The Library of Congress’s Center for the Book is kicking off this year’s Letters About Literature program, which invites children and teens nationwide to share letters to authors—both living and dead—whose work has had a significant impact on them. Since the writing contest was established 25 years ago, in an effort to instill a love of reading in young people, more than one million students in grades 4–12 have contributed their personal essays.

This year’s program begins on October 25, with a webinar for educators interested in implementing it in their classrooms. In celebration of the longstanding contest, Candlewick Press has partnered with the Library of Congress to publish an anthology of students’ letters edited by Catherine Gourly, Journeys: Young Readers’ Letters to Authors Who Changed Their Lives. The book, which was released in August, features 52 letters from students, illuminating their personal connections to classic and contemporary stories.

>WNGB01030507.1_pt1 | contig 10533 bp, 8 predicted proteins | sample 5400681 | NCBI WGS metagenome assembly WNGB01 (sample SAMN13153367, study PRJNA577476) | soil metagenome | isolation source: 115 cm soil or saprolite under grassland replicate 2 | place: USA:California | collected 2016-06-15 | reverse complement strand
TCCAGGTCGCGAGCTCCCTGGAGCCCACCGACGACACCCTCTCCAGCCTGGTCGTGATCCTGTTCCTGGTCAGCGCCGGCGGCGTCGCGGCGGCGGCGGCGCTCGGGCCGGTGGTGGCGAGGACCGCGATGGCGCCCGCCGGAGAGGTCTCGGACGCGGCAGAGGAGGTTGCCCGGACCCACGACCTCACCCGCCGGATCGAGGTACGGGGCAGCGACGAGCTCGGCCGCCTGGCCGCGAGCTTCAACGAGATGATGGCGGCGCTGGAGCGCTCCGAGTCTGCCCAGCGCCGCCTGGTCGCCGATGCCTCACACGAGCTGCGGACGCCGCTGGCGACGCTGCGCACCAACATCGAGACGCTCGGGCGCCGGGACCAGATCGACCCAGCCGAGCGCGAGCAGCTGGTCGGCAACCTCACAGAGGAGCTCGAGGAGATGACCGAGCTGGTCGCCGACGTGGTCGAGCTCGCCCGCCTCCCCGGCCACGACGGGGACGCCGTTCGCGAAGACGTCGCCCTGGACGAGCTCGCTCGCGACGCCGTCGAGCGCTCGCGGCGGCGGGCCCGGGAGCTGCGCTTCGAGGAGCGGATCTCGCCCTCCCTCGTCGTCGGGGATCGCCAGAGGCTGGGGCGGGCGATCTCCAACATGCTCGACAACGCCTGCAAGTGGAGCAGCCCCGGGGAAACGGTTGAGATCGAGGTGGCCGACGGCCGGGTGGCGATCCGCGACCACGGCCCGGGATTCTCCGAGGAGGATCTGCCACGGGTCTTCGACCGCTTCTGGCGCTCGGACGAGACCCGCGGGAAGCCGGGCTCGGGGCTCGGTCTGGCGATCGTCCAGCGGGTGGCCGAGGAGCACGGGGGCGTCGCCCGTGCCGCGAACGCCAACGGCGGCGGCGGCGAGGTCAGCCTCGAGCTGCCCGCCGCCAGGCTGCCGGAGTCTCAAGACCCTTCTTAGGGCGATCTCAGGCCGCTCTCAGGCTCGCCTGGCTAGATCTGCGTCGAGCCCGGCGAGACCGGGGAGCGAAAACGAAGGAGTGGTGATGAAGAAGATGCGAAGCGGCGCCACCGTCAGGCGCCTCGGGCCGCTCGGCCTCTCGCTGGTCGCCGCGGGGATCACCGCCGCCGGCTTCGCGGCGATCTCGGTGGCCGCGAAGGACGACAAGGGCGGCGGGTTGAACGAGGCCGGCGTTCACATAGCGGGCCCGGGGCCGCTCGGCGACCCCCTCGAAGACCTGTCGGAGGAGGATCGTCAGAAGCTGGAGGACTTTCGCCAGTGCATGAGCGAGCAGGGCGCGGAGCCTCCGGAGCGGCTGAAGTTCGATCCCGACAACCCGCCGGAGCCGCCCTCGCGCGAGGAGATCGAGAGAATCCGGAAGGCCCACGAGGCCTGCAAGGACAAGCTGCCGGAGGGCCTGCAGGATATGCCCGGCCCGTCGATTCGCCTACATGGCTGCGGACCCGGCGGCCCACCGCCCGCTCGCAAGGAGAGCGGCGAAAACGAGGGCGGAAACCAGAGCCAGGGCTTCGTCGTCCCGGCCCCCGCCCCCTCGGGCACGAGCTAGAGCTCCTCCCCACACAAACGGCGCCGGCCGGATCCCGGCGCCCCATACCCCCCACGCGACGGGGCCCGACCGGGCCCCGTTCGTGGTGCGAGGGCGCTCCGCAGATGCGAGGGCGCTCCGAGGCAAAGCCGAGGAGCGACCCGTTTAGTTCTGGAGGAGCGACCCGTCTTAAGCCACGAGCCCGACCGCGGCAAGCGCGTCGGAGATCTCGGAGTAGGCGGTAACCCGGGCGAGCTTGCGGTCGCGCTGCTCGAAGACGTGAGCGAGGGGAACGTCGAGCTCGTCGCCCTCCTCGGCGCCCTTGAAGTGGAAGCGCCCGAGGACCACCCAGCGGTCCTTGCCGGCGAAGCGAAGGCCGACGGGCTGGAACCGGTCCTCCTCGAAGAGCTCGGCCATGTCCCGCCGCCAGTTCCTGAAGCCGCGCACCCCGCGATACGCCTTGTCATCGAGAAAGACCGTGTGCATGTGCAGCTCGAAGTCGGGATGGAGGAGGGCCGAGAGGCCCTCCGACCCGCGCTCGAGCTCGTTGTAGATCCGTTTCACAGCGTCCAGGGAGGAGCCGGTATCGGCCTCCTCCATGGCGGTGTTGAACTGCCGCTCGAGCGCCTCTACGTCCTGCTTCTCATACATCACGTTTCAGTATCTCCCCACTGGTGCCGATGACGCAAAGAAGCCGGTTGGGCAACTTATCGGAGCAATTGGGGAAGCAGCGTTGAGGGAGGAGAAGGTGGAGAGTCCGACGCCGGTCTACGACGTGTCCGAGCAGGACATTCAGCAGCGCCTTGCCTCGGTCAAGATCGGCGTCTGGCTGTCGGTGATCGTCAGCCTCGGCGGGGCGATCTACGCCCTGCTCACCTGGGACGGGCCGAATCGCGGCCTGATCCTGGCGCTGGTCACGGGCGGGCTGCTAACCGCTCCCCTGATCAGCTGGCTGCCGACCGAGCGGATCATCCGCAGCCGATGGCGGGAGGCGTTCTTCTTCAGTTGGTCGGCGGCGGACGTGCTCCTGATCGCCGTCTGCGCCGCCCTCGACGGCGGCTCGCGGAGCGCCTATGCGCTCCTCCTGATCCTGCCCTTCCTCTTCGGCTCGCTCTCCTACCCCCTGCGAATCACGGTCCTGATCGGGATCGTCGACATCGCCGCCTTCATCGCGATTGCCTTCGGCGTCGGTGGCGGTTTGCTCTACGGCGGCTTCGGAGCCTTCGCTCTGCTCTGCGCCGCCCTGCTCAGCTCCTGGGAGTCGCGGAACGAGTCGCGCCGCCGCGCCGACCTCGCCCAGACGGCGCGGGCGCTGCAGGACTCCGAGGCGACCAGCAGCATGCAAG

In one letter featured in the collection, Annie Schnitzer writes to Holocaust survivor Elie Wiesel, author of the memoir Night, “Reading your story allowed me to connect with my own history.” Julia Mueller writes in response to Sandra Cisneros’s The House on Mango Street, “You didn’t tell me how to pull myself back together; you just showed me that I could. I was trying to be somebody else’s definition of beautiful, and you told me that was okay.”

Entries for the Letters About Literature contest are evaluated on both state and national levels by a panel of judges that includes authors, publishers, teachers, and librarians. The 2017–2018 national winners will be announced in April 2018.